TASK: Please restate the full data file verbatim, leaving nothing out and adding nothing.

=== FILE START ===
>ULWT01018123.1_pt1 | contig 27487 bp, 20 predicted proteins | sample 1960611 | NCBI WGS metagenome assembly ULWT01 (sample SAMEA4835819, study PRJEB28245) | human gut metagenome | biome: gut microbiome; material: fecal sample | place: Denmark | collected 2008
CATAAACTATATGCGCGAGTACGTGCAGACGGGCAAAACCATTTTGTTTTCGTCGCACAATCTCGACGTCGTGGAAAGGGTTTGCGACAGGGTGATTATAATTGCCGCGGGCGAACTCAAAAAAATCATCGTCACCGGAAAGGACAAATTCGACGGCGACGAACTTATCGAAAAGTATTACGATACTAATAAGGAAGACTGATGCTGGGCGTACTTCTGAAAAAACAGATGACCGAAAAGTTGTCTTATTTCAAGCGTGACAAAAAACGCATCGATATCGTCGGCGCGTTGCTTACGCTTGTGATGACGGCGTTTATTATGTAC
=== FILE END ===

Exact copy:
>ULWT01018123.1_pt1 | contig 27487 bp, 20 predicted proteins | sample 1960611 | NCBI WGS metagenome assembly ULWT01 (sample SAMEA4835819, study PRJEB28245) | human gut metagenome | biome: gut microbiome; material: fecal sample | place: Denmark | collected 2008
CATAAACTATATGCGCGAGTACGTGCAGACGGGCAAAACCATTTTGTTTTCGTCGCACAATCTCGACGTCGTGGAAAGGGTTTGCGACAGGGTGATTATAATTGCCGCGGGCGAACTCAAAAAAATCATCGTCACCGGAAAGGACAAATTCGACGGCGACGAACTTATCGAAAAGTATTACGATACTAATAAGGAAGACTGATGCTGGGCGTACTTCTGAAAAAACAGATGACCGAAAAGTTGTCTTATTTCAAGCGTGACAAAAAACGCATCGATATCGTCGGCGCGTTGCTTACGCTTGTGATGACGGCGTTTATTATGTAC